“Radical connectivity is altering the exercise of power faster than we can understand it,” he wrote.
Now, he says, many of the dark prophecies from his book have come truer than he had anticipated, and there is a long way to go to repair the damage. “In many ways since I wrote the book things have come more apart,” Mele said. We are stuck, currently, with a reality where there are “two worlds” existing side by side as it relates to power and influence, he said.
There is the old institutional world, where hierarchy, experience, expertise and tradition are core values. And there is the new connected world that is tearing down the old, where power and influence are far more diffuse and broadly shared. The two need to be connected and fused, he said.
Mele said there remains a deep need for new institutions to be built that embody the values of the modern online world, but resurface some older values as well. For example, the idea of an “establishment” existing at all is often decried as inherently undesirable, and institutions are then vilified as tools of a corrupt elite. But, Mele said, that is a bad bargain for everyone. He called for a “new establishment.”
As I thought about Mele’s comments, it put the candidacy of Democratic presidential candidate Pete Buttigieg in a new light. I have been skeptical that someone as young as 37 can have the experience needed to run the executive branch. But the paradigm that Mele and I explore here is food for thought to push back against that skepticism. Mele in fact talked at some length about this to Vanity Fair’s Peter Hamby in a piece that ran in December, which I recommend.
Outro Music: "Avant Gardener" by Courtney Barnett For information regarding your data privacy, visit acast.com/privacy
Joe Trippi is one of the most experienced consultants in Democratic politics. He's worked on campaigns in six of the last 10 presidential elections. He helped guide Howard Dean's historic 2004 candidacy. He's been a longtime adviser to Jerry Brown, one of the most consequential Democrats of the last half-century. And he helped Democrats win a Senate seat in Alabama in 2017 for the first time in two decades.
Trippi says that in 2020, Democratic voters are going to be pragmatic and not purist, precisely because they want to beat Trump so badly. And he talks at length about the ways in which there are “laws of gravity” to a primary that will reduce the field dramatically after the first contest in Iowa.
Nonetheless, he admitted, “we could blow this.”
Outro music: "Good Guy" by Julia Jacklin For information regarding your data privacy, visit acast.com/privacy
The Kennedy family is one of the most legendary in American political history. It has long been involved in efforts to combat mental illness through public policy since President John F. Kennedy, spurred by the botched lobotomy on his older sister Rosemary, made it a focus of his presidency.
Rep. Patrick Kennedy, D-MA, became a vocal proponent on the issue after disclosing his own battles with bipolar disorder and with drug addiction, and remains an advocate on the issue now that he is out of Congress.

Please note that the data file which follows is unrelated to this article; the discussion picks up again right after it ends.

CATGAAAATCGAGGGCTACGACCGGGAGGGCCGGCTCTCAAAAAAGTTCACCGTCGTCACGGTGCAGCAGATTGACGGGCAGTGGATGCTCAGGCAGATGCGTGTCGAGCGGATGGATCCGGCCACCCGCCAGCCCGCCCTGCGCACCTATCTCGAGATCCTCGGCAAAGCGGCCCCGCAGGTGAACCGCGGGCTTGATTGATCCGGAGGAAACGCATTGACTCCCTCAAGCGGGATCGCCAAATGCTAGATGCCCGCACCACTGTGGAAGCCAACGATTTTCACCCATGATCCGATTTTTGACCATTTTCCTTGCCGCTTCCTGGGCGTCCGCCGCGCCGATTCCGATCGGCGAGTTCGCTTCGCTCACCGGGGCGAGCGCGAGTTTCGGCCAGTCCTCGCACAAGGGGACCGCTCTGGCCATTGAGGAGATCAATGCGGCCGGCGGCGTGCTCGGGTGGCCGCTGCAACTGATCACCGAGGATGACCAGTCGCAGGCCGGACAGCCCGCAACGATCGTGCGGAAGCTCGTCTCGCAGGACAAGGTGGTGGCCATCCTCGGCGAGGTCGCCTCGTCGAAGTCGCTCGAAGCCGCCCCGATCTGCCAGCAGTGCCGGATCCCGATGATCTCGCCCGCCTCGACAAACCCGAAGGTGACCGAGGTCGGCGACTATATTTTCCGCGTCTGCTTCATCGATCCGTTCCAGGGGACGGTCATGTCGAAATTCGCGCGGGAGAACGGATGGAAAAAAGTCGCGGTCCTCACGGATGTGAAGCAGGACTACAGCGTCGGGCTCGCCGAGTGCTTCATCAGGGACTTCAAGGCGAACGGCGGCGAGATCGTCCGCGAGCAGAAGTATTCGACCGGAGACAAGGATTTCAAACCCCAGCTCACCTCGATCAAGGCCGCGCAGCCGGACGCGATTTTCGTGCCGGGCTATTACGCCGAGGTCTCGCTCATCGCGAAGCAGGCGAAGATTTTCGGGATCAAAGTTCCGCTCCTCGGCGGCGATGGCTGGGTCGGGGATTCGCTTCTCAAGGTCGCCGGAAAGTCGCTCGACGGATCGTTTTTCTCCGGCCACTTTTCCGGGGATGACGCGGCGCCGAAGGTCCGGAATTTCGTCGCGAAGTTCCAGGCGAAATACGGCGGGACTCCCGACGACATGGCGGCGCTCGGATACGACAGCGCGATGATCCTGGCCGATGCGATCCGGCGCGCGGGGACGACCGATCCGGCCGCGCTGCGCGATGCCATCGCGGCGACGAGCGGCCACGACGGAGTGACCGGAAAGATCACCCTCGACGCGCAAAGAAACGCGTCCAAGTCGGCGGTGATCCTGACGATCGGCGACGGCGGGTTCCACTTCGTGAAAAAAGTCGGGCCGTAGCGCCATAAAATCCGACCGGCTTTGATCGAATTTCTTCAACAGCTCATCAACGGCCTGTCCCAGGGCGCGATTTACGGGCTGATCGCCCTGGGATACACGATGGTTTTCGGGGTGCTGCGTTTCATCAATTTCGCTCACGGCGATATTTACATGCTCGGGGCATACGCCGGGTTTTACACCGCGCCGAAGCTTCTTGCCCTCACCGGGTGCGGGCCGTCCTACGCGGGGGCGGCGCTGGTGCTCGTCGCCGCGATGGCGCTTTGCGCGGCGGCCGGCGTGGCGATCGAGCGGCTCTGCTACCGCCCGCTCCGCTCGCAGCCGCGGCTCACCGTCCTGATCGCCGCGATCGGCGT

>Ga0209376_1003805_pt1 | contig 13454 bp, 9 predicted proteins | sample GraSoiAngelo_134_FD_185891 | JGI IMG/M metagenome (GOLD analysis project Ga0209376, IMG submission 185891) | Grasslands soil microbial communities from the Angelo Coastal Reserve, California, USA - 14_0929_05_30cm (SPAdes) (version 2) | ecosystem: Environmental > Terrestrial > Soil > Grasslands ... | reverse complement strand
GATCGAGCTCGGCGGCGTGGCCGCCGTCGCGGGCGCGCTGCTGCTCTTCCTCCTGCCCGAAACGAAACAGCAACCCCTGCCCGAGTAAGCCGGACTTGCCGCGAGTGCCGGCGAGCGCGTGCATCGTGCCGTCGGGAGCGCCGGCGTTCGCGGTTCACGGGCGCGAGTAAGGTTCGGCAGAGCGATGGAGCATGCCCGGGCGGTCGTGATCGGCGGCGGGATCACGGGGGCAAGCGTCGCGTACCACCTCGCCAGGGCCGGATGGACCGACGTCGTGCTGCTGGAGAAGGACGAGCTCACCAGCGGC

And now, Rep. Joseph Kennedy III, D-MA — the grandson of former Attorney General Robert F. Kennedy — has made mental illness a focus of his legislative efforts now that Democrats are in the majority for the first time in his six-year congressional career.
Kennedy’s push for mental health legislation is an example of his approach to seeking solutions while in the House majority that take advantage of their ability to control the agenda in half the Congress, but are more than just public relations proposals that cater to the Democratic base which have no chance of actually passing into law anytime soon.
We discussed his approach to being a member of Congress, and how that contrasts with the more performative style of much in American politics, whether it be President Trump himself, or the new celebrity stars of Congress such as Rep. Alexandria Ocasio-Cortez, D-NY, or the image-driven, substance-free phenomenon surrounding Democratic presidential candidate Beto O’Rourke.
He referred to the Green New Deal as an “aspirational” piece of legislation, in contrast to legislation that actually can pass into law now. "I do think that as you turn those values into policy, this is about building coalitions,” he said. “That's the way that this discourse is supposed to work and yeah, I would love to see more of that rather than a, ‘Just because I can, I will.’"
He said that the calls by some Democrats – including some prominent presidential hopefuls – to increase the size of the Supreme Court are an example of a zero-sum approach to politics that he doesn’t believe in.
But he also talked about the frustration of dealing with a Trump White House and a Republican Senate led by McConnell that doesn’t respect established process — as in the case of McConnell’s refusal to give Merrick Garland a vote for the Supreme Court in 2016 — or the legitimacy of the Democratic party’s voters and interests.
Outro Music: "I Was There" by The War On Drugs For information regarding your data privacy, visit acast.com/privacy